Chinese farmers will have access to more corn genetic technology starting this year. Stine Seed Company has long maintained contact with China and recently strengthened its relationship through a collaborative agreement with Beijing W. Seed.
“We’ve been making end roads in the Chinese market for about five years now,” says David Thompson, Stine director of sales and marketing. “It’s an emerging market. From a retail perspective the book is still being written on what that market potential is—but we know it’s high.”
China is leaps and bounds behind U.S. farmers when it comes to cultivating corn and soybeans—even though soybeans originated from the country. “China is adapting to cultural practices rapidly—they’re not to the point the U.S. is—but in advanced management software and drones they’re making significant progress,” Thompson says.
China not only has a different climate, but different management techniques that affect how well Stine’s hybrids perform. For example, higher population corn is common in the U.S., while Chinese farmers have only begun to consider that practice.
“Chinese farmers will gain access to a new source of genetic material they haven’t had before, and it gives us an outlet for material that doesn’t fit the U.S. market,” Thompson says.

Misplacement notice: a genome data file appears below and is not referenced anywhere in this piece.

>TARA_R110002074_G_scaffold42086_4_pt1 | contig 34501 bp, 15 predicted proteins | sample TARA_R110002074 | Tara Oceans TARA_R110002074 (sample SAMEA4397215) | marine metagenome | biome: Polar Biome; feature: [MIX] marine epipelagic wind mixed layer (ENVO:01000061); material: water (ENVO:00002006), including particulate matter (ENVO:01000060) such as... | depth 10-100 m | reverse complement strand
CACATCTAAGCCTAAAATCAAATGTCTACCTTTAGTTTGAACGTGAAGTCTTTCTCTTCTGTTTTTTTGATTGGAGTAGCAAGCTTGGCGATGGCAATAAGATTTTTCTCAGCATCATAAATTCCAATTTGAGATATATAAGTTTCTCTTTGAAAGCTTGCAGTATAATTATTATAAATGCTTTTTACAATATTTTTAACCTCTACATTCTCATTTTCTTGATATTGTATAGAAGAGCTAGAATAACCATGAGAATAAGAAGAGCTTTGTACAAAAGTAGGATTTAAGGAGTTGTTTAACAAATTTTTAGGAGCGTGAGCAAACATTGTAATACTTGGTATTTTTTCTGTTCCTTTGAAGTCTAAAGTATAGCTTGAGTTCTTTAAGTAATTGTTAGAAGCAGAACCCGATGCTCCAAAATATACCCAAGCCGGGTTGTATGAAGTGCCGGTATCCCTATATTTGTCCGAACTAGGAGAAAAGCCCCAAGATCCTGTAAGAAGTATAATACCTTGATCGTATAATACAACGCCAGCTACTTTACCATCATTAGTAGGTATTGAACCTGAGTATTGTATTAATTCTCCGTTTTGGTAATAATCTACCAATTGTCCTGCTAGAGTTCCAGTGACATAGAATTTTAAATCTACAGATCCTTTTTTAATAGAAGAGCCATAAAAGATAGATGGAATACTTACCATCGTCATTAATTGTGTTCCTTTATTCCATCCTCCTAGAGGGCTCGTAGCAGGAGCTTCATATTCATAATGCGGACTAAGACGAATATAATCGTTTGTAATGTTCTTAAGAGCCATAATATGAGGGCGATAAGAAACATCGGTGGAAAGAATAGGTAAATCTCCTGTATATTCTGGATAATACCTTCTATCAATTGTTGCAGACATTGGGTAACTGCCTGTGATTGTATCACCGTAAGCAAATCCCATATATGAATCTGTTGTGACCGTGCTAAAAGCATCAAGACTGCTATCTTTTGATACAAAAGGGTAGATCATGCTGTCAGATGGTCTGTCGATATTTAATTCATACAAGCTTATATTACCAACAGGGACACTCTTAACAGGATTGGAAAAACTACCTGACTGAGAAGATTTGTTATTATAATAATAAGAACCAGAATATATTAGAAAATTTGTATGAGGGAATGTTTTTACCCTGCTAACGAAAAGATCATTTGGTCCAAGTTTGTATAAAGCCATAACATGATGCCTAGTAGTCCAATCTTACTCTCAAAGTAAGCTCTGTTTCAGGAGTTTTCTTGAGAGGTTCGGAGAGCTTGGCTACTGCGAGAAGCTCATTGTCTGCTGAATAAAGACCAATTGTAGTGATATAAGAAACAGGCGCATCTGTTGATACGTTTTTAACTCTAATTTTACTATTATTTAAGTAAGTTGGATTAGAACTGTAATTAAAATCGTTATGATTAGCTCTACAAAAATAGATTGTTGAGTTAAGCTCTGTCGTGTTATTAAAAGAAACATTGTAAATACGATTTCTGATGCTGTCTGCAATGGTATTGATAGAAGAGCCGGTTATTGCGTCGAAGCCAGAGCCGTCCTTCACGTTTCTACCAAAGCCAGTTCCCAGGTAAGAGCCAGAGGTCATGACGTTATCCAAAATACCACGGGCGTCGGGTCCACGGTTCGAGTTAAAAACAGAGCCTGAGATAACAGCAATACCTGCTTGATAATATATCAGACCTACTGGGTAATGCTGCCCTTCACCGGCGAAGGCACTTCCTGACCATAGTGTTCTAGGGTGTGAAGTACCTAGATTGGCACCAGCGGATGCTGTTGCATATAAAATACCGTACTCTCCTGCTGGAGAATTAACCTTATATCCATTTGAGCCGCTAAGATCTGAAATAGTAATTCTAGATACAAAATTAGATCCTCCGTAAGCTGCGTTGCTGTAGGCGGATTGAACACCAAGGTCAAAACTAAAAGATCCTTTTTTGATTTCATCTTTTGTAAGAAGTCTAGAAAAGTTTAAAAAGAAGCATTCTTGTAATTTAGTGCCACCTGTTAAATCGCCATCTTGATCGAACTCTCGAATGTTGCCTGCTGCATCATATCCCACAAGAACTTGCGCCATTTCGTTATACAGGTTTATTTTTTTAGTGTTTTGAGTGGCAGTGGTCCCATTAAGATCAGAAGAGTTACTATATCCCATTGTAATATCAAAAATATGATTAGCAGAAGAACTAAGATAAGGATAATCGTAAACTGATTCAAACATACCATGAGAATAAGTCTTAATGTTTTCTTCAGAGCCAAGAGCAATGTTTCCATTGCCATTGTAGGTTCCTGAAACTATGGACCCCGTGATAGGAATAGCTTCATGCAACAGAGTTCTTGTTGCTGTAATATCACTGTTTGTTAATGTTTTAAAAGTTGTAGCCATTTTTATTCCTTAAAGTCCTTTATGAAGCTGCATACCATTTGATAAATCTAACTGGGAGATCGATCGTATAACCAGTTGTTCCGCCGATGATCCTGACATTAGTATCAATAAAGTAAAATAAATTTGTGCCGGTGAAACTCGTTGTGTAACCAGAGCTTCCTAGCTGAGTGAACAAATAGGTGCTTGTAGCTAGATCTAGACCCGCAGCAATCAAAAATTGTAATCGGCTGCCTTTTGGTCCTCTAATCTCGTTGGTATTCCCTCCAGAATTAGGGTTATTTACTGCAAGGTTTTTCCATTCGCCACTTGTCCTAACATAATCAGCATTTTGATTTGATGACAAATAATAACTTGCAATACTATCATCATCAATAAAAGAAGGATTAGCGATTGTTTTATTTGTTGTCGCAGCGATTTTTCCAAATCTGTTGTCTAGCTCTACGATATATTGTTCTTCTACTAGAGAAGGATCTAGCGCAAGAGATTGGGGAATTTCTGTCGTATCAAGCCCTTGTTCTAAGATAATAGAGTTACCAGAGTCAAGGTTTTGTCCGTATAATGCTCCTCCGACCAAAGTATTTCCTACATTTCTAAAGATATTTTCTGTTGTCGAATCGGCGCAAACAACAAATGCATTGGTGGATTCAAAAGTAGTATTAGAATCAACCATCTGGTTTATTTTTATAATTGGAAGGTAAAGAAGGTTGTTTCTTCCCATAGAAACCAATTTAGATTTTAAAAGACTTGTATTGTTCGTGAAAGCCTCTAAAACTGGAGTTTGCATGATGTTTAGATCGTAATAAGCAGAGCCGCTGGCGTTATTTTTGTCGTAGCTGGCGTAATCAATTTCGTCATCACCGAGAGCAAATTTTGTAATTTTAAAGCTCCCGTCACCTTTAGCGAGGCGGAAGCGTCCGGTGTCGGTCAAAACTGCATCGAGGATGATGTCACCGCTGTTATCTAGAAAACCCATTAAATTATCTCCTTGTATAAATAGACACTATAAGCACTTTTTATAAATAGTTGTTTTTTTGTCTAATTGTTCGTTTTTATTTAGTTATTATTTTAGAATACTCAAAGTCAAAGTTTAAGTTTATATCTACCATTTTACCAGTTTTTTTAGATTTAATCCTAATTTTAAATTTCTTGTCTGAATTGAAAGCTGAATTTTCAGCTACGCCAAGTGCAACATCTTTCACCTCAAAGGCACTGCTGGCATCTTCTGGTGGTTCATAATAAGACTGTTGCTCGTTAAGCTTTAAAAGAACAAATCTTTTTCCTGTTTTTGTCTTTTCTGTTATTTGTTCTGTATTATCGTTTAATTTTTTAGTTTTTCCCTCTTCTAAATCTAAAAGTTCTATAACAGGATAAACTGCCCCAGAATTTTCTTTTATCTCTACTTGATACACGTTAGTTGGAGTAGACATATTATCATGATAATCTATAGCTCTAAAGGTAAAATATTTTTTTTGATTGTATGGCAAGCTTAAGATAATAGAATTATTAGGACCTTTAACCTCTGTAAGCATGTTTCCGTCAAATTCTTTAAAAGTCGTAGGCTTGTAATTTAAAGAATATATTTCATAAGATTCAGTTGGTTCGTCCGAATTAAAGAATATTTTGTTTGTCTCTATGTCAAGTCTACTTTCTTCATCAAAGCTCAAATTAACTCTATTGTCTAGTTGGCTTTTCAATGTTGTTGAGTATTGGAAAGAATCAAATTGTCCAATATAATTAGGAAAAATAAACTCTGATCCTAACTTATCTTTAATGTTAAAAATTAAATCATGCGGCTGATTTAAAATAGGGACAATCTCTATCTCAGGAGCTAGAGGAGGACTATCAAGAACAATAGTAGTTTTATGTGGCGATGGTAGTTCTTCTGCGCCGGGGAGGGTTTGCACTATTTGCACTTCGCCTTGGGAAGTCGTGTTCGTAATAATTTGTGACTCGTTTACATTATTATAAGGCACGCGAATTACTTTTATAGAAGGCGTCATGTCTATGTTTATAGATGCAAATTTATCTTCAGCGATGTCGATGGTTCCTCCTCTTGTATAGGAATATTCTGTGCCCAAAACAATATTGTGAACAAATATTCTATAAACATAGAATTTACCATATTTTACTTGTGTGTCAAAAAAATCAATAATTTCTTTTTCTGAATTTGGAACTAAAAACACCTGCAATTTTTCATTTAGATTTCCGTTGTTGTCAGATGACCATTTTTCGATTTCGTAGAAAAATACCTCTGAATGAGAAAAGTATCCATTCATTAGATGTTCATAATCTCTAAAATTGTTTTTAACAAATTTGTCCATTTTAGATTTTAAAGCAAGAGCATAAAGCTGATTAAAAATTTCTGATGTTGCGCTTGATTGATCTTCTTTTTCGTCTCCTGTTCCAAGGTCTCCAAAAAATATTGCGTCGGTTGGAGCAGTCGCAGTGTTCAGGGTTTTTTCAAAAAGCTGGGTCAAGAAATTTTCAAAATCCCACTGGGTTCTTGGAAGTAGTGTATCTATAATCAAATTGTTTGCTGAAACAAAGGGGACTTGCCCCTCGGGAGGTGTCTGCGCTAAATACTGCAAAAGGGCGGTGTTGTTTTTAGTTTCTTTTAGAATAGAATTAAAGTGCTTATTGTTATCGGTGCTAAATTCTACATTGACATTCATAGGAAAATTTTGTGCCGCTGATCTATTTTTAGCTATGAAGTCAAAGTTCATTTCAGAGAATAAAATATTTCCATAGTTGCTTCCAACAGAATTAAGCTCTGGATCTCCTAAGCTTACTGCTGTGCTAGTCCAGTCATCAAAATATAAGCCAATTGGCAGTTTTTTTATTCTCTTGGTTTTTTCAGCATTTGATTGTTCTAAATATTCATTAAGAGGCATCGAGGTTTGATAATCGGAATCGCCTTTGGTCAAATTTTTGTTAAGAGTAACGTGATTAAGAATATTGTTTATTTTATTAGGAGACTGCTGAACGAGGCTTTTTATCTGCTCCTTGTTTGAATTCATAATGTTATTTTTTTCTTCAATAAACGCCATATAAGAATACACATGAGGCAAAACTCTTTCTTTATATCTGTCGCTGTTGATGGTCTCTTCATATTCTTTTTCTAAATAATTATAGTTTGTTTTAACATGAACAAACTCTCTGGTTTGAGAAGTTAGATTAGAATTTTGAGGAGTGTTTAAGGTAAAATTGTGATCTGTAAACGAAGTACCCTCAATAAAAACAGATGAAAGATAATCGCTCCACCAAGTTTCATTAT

“We test and evaluate about 20,000 genetically unique hybrids every year. Out of the 20,000, only two or three dozen ever see commercial production,” he adds.
Like many genetic companies, the idea is to create and test as many options as possible and keep only the best performers. Thousands of hybrids are wasted, so to maximize efforts, those seeds will be tested in China’s environment to see what can be used. In some cases, U.S. and Chinese farmers could be planting the same seed since some hybrids perform across a broad number of environments.
In China, both farm size and condition vary greatly, Thompson says. It’s a huge country with many diverse climates, but more challenging perhaps is how fragmented Chinese farms are. There are large-scale, state-owned farming operations in the country that involve tens of thousands of acres. At the other end of the spectrum are 250 million small farms with operators who own 1 acre of land. In the middle are “quasi-private” operations owned by the state but operated by entrepreneurial managers, similar to that of a 1,500- to 2,000-acre U.S. farm.
The new collaboration isn’t totally unproductive for U.S. farmers either, Thompson adds. “We think it’s beneficial to the U.S. farmer because whatever we can do to draw better relations with one of our biggest grain purchasers is a good thing,” he says.
The deal was signed in November, with President Donald Trump as well as representatives from 29 additional companies in attendance, with the intent of strengthening political ties and generating billions of dollars in trade deals. Stine is a leader in creating and licensing corn and soybean genetics domestically, and this agreement marks the company’s biggest step in the global landscape.